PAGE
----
Background/aim: Variceal bleeding is the most severe complication in patients with cystic fibrosis-associated liver cirrhosis, who often do not have severe respiratory failure. The advent of liver transplantation has broadened the treatment options. The purpose of this study was to report our experience with the management of portal hypertension.
Methods: Clinical and biochemical features, outcome of liver disease and management of portal hypertension were analyzed retrospectively in 44 children with cystic fibrosis-associated liver cirrhosis.
Results: The mean age at diagnosis of liver cirrhosis was 9 years. Eighty-six per cent of the children developed esophageal varices, 50% of whom bled early in their second decade. Injection sclerotherapy of esophageal varices did not prevent recurrence of bleeding in five of seven children. Elective surgical portosystemic shunting was successfully performed in nine of 11 patients considered being at high risk of bleeding or with recurrent bleeding episodes but without severe pulmonary failure and liver dysfunction, allowing prolonged post-operative survival up to 15 years. Two of three children who underwent isolated liver transplantation for severe portal hypertension died post-operatively.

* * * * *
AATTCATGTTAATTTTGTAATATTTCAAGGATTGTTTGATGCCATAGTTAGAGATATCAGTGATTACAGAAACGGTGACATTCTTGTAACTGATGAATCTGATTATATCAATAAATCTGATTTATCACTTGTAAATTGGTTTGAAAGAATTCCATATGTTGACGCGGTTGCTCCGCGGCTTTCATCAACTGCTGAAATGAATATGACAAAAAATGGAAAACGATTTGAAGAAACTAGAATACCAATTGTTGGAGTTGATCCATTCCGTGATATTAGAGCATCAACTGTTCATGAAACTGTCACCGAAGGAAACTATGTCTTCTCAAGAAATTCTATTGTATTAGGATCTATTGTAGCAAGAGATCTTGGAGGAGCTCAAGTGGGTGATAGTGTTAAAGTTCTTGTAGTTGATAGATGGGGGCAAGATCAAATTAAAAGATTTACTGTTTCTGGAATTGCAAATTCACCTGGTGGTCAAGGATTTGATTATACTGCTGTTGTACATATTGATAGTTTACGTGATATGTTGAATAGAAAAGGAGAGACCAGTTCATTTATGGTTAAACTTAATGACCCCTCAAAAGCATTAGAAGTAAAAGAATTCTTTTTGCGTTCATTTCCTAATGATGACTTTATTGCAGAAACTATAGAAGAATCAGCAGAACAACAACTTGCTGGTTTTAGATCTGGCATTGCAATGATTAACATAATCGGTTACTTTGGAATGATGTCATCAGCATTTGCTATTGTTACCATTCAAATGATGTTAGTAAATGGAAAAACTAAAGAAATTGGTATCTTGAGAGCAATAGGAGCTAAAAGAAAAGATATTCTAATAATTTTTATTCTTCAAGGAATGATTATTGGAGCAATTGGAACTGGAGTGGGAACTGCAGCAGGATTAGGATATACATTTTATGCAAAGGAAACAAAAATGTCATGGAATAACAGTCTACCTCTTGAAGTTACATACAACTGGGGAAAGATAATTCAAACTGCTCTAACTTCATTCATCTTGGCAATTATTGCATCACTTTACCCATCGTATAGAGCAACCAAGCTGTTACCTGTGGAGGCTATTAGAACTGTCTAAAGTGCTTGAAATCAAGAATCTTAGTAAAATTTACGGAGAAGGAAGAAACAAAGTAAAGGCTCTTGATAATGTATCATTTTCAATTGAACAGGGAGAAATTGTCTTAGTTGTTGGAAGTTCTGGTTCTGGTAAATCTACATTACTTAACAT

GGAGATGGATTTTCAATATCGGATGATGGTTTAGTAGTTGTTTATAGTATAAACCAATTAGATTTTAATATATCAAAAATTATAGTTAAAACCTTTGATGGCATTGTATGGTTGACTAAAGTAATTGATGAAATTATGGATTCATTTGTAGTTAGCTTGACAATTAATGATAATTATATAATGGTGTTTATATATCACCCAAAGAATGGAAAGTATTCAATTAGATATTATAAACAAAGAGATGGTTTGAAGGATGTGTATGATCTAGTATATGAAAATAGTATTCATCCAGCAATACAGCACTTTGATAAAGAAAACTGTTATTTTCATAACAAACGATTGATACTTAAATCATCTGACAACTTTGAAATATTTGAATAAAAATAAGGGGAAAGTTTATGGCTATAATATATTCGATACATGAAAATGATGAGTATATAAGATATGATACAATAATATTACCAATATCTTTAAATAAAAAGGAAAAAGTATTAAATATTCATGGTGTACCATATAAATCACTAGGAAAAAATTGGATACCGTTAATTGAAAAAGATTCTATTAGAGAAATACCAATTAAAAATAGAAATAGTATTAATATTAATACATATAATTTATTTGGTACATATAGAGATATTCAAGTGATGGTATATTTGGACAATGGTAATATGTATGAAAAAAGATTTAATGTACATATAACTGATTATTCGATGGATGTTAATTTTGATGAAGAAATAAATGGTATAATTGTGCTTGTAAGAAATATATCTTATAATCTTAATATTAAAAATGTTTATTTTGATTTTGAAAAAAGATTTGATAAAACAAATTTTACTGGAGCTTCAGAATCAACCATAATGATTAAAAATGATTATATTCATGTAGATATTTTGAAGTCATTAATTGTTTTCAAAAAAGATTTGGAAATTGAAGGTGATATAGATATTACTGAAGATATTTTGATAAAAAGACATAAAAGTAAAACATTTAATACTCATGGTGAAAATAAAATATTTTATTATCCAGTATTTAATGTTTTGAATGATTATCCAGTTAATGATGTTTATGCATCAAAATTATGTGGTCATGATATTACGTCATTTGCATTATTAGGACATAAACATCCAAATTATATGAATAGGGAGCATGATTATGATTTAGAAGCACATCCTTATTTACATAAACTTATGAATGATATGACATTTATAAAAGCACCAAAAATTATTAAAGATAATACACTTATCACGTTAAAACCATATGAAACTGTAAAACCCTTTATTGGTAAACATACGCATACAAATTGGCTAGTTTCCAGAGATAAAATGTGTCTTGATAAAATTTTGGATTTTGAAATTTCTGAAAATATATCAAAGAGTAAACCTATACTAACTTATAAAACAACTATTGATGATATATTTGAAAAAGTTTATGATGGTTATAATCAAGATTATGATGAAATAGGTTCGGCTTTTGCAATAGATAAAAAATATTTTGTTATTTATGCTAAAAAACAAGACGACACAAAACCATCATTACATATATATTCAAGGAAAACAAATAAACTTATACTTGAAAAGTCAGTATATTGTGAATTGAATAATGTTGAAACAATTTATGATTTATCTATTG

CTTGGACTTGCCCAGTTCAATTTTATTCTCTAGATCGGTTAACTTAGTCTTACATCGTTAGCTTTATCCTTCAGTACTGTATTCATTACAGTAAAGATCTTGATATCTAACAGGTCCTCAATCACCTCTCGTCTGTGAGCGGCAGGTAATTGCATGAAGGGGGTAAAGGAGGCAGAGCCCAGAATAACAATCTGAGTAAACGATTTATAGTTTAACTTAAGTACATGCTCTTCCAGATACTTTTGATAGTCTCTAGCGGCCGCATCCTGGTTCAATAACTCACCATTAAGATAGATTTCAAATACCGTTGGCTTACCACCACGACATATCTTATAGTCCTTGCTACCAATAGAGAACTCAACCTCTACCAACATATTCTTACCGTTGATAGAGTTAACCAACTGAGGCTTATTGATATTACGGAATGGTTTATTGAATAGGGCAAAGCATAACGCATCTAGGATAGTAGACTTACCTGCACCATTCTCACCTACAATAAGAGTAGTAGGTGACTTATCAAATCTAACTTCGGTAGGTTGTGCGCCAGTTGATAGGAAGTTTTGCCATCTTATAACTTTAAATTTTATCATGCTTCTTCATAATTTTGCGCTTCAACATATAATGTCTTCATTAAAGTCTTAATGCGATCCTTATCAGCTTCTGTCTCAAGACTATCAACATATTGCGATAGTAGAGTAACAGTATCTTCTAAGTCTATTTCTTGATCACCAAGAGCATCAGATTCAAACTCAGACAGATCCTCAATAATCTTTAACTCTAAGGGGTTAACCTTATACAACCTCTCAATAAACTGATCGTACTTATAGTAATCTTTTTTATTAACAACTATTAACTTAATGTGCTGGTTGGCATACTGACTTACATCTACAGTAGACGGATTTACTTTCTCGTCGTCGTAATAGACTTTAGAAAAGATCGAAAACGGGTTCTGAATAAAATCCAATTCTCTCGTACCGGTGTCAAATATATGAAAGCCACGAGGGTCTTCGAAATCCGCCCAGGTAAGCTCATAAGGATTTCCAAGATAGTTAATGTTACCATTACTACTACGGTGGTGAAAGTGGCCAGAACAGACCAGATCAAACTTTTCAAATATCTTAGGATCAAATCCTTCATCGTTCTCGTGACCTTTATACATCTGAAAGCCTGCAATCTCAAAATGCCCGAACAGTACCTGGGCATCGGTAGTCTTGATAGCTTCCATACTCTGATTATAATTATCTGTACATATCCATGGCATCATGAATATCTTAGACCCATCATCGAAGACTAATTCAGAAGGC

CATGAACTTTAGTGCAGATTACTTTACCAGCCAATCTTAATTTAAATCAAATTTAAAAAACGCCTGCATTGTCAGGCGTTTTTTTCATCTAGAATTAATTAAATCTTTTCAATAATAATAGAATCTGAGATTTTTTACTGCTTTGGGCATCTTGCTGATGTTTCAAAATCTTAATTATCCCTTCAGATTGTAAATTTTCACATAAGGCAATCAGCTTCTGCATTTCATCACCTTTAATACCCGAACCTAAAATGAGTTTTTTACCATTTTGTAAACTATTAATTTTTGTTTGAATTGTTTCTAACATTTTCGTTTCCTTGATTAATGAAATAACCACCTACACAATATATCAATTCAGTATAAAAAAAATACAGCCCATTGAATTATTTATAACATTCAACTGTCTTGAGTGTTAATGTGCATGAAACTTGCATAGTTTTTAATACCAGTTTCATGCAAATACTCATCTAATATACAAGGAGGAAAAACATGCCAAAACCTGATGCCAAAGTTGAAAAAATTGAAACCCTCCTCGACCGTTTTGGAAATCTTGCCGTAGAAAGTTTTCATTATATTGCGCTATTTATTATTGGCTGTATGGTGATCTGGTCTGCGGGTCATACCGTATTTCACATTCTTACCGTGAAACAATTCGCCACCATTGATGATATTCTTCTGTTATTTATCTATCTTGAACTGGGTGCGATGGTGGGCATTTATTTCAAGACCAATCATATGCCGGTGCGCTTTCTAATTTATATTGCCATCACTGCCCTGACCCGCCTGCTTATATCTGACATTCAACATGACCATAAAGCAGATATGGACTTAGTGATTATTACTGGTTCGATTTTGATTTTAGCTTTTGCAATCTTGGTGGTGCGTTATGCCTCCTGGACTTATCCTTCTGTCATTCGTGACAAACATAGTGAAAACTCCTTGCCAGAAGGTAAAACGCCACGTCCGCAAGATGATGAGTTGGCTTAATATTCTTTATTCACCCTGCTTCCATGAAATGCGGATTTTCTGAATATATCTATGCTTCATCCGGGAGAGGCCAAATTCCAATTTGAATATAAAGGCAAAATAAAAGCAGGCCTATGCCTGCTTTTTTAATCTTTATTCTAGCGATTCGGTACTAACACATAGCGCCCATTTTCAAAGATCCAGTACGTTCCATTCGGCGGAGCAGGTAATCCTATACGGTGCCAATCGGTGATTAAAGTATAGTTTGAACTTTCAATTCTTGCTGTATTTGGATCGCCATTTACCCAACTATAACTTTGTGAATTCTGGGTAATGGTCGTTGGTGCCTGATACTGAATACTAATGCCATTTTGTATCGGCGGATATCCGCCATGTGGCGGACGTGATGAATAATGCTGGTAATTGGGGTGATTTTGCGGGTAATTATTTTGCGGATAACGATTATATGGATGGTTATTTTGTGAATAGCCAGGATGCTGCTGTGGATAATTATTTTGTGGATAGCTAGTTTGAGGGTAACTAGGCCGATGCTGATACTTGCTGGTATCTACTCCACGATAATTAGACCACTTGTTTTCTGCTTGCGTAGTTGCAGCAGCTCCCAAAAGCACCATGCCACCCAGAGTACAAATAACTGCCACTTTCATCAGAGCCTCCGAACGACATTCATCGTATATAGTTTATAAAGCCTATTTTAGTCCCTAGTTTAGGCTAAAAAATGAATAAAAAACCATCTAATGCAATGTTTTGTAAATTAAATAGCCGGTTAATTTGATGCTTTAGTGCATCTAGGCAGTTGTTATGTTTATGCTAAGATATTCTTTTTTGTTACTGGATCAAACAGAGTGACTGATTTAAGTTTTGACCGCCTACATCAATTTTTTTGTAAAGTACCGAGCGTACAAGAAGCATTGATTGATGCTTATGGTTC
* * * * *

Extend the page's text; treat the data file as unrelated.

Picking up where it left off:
Conclusions: Management emphasis in cystic fibrosis patients with liver cirrhosis should be on control of bleeding and variceal decompression. These results suggest that surgical portosystemic shunting may be considered to relieve portal hypertension in patients without progressive liver failure and severe lung disease as an alternative to liver transplantation. With this policy, patients may be stabilized for many years until progression of liver or lung diseases indicates liver or lung-liver transplantation.